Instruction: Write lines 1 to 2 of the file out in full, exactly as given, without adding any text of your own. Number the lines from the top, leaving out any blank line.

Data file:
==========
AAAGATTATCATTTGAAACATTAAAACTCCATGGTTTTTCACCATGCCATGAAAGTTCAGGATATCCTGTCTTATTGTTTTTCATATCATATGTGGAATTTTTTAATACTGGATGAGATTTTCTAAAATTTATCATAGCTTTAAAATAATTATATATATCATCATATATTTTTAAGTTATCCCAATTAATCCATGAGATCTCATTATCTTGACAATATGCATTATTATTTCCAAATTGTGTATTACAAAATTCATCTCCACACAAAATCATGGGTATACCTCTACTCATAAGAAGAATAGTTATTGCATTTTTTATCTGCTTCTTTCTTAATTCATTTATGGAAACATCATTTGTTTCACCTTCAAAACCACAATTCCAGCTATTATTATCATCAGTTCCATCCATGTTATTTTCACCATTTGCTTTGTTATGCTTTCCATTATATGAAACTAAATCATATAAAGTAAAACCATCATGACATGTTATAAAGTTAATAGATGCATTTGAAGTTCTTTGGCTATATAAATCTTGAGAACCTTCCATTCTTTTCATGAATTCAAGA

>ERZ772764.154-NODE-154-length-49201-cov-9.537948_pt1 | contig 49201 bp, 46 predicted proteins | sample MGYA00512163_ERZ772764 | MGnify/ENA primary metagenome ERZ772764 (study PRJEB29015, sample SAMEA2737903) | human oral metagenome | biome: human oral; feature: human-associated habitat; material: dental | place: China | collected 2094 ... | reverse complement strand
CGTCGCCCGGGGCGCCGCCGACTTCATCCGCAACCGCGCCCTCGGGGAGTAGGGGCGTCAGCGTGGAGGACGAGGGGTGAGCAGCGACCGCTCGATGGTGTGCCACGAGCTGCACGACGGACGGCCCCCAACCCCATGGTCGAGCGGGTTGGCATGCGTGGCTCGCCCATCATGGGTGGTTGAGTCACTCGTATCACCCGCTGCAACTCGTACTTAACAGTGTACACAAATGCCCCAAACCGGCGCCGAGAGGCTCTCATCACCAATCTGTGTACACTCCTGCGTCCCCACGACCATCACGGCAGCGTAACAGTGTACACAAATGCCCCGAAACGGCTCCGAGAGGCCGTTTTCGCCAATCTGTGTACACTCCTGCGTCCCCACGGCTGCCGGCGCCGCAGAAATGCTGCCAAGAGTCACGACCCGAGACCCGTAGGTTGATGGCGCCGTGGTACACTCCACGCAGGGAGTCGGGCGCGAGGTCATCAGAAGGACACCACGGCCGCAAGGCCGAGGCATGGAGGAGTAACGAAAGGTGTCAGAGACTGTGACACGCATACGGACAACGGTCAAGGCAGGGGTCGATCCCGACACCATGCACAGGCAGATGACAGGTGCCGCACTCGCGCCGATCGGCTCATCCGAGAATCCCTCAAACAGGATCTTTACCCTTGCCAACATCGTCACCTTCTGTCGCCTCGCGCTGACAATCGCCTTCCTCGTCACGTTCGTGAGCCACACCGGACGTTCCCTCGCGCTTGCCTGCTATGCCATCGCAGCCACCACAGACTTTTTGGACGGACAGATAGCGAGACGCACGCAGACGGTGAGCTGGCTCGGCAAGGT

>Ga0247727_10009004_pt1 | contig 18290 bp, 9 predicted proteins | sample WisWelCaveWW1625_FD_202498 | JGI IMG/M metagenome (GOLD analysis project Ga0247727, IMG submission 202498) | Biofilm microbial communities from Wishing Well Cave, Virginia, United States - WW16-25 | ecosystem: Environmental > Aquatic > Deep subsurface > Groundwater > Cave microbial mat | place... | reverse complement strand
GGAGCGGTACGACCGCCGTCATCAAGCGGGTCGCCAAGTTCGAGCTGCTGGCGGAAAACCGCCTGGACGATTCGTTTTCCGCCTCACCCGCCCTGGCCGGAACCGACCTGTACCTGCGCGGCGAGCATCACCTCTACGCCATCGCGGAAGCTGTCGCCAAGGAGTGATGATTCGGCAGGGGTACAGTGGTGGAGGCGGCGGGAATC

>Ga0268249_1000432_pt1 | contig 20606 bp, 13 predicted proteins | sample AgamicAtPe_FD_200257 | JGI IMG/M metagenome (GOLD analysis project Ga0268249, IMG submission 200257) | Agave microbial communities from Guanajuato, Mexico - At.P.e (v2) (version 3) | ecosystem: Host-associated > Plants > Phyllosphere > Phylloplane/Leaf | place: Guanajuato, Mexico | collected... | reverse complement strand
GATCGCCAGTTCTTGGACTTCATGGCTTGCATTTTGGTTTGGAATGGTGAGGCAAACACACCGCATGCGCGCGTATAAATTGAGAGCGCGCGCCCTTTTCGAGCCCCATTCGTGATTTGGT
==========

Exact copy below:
AAAGATTATCATTTGAAACATTAAAACTCCATGGTTTTTCACCATGCCATGAAAGTTCAGGATATCCTGTCTTATTGTTTTTCATATCATATGTGGAATTTTTTAATACTGGATGAGATTTTCTAAAATTTATCATAGCTTTAAAATAATTATATATATCATCATATATTTTTAAGTTATCCCAATTAATCCATGAGATCTCATTATCTTGACAATATGCATTATTATTTCCAAATTGTGTATTACAAAATTCATCTCCACACAAAATCATGGGTATACCTCTACTCATAAGAAGAATAGTTATTGCATTTTTTATCTGCTTCTTTCTTAATTCATTTATGGAAACATCATTTGTTTCACCTTCAAAACCACAATTCCAGCTATTATTATCATCAGTTCCATCCATGTTATTTTCACCATTTGCTTTGTTATGCTTTCCATTATATGAAACTAAATCATATAAAGTAAAACCATCATGACATGTTATAAAGTTAATAGATGCATTTGAAGTTCTTTGGCTATATAAATCTTGAGAACCTTCCATTCTTTTCATGAATTCAAGA

>ERZ772764.154-NODE-154-length-49201-cov-9.537948_pt1 | contig 49201 bp, 46 predicted proteins | sample MGYA00512163_ERZ772764 | MGnify/ENA primary metagenome ERZ772764 (study PRJEB29015, sample SAMEA2737903) | human oral metagenome | biome: human oral; feature: human-associated habitat; material: dental | place: China | collected 2094 ... | reverse complement strand